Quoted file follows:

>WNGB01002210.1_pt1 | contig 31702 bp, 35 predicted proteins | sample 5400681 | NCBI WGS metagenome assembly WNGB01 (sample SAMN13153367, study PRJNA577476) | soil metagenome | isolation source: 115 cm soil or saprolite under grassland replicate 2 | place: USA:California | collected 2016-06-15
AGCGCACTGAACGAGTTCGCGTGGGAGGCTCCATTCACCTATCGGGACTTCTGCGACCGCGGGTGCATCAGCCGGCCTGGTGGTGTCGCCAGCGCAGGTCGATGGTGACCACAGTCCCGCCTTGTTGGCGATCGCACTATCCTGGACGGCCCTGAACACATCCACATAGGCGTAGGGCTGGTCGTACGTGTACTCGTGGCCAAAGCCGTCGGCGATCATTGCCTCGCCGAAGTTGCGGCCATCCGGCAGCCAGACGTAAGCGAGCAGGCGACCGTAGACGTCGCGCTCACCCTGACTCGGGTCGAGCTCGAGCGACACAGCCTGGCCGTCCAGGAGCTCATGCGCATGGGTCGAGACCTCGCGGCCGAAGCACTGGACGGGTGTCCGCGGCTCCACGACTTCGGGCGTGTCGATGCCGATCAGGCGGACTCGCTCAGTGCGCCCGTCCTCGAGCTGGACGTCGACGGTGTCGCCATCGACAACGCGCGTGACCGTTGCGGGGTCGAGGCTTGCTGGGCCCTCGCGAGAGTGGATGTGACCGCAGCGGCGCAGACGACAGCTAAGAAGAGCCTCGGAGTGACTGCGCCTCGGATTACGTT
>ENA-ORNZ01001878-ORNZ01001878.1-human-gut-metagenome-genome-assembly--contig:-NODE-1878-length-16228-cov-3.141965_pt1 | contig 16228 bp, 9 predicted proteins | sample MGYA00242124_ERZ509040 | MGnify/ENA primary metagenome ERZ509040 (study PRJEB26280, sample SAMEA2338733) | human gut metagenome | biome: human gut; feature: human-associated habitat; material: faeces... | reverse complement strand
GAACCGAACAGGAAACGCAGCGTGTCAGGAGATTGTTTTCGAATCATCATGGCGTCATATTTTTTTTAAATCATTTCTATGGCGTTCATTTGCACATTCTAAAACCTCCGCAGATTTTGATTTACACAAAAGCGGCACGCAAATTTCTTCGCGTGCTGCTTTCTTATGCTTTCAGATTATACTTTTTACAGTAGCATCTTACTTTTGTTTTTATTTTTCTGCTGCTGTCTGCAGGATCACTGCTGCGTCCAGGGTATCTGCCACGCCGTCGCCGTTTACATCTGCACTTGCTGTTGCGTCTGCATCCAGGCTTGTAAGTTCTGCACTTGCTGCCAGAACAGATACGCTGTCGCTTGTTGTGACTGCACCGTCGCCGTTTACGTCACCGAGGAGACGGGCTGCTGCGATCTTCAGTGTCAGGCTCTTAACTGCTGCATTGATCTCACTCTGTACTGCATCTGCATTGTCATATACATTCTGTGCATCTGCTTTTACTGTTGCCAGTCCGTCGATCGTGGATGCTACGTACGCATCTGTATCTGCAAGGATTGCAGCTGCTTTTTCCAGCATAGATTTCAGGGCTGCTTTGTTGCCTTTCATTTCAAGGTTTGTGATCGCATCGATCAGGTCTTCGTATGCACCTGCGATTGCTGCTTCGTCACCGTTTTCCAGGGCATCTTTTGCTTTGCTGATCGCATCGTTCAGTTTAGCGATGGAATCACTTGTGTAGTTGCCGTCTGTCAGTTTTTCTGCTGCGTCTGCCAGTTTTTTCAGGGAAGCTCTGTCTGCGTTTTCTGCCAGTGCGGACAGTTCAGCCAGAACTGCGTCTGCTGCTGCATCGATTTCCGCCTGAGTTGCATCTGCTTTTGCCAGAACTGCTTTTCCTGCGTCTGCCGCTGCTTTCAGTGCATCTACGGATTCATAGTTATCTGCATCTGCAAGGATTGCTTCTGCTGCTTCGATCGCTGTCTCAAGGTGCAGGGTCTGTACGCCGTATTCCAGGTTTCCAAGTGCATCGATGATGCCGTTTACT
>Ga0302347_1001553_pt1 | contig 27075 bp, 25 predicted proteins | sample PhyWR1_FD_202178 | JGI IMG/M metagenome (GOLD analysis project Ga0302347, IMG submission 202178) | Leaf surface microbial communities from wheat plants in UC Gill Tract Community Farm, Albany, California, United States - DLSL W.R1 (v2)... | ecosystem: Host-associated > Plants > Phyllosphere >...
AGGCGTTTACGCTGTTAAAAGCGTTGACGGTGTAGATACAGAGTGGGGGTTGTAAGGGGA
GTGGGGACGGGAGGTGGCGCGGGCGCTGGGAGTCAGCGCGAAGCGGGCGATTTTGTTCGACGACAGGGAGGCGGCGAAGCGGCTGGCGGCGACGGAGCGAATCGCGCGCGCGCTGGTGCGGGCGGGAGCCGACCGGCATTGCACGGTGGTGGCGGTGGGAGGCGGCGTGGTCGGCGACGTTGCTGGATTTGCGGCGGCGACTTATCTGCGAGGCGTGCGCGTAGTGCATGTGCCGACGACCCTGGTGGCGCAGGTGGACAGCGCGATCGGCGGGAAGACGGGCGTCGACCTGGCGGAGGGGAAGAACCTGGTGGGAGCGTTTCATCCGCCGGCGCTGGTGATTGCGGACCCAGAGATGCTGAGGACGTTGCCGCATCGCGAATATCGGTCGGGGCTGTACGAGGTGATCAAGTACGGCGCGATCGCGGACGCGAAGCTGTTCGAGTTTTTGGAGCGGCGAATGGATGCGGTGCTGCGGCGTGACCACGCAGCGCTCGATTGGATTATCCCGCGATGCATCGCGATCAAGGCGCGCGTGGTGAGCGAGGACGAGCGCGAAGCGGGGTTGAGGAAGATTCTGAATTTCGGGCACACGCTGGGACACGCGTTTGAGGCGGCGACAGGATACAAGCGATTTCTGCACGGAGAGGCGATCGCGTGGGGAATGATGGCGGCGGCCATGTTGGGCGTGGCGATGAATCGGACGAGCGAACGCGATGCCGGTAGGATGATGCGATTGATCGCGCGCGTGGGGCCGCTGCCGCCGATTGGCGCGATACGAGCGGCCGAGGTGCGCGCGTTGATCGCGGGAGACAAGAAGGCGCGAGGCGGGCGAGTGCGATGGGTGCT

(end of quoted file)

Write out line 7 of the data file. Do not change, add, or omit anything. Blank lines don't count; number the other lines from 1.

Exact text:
GTGGGGACGGGAGGTGGCGCGGGCGCTGGGAGTCAGCGCGAAGCGGGCGATTTTGTTCGACGACAGGGAGGCGGCGAAGCGGCTGGCGGCGACGGAGCGAATCGCGCGCGCGCTGGTGCGGGCGGGAGCCGACCGGCATTGCACGGTGGTGGCGGTGGGAGGCGGCGTGGTCGGCGACGTTGCTGGATTTGCGGCGGCGACTTATCTGCGAGGCGTGCGCGTAGTGCATGTGCCGACGACCCTGGTGGCGCAGGTGGACAGCGCGATCGGCGGGAAGACGGGCGTCGACCTGGCGGAGGGGAAGAACCTGGTGGGAGCGTTTCATCCGCCGGCGCTGGTGATTGCGGACCCAGAGATGCTGAGGACGTTGCCGCATCGCGAATATCGGTCGGGGCTGTACGAGGTGATCAAGTACGGCGCGATCGCGGACGCGAAGCTGTTCGAGTTTTTGGAGCGGCGAATGGATGCGGTGCTGCGGCGTGACCACGCAGCGCTCGATTGGATTATCCCGCGATGCATCGCGATCAAGGCGCGCGTGGTGAGCGAGGACGAGCGCGAAGCGGGGTTGAGGAAGATTCTGAATTTCGGGCACACGCTGGGACACGCGTTTGAGGCGGCGACAGGATACAAGCGATTTCTGCACGGAGAGGCGATCGCGTGGGGAATGATGGCGGCGGCCATGTTGGGCGTGGCGATGAATCGGACGAGCGAACGCGATGCCGGTAGGATGATGCGATTGATCGCGCGCGTGGGGCCGCTGCCGCCGATTGGCGCGATACGAGCGGCCGAGGTGCGCGCGTTGATCGCGGGAGACAAGAAGGCGCGAGGCGGGCGAGTGCGATGGGTGCT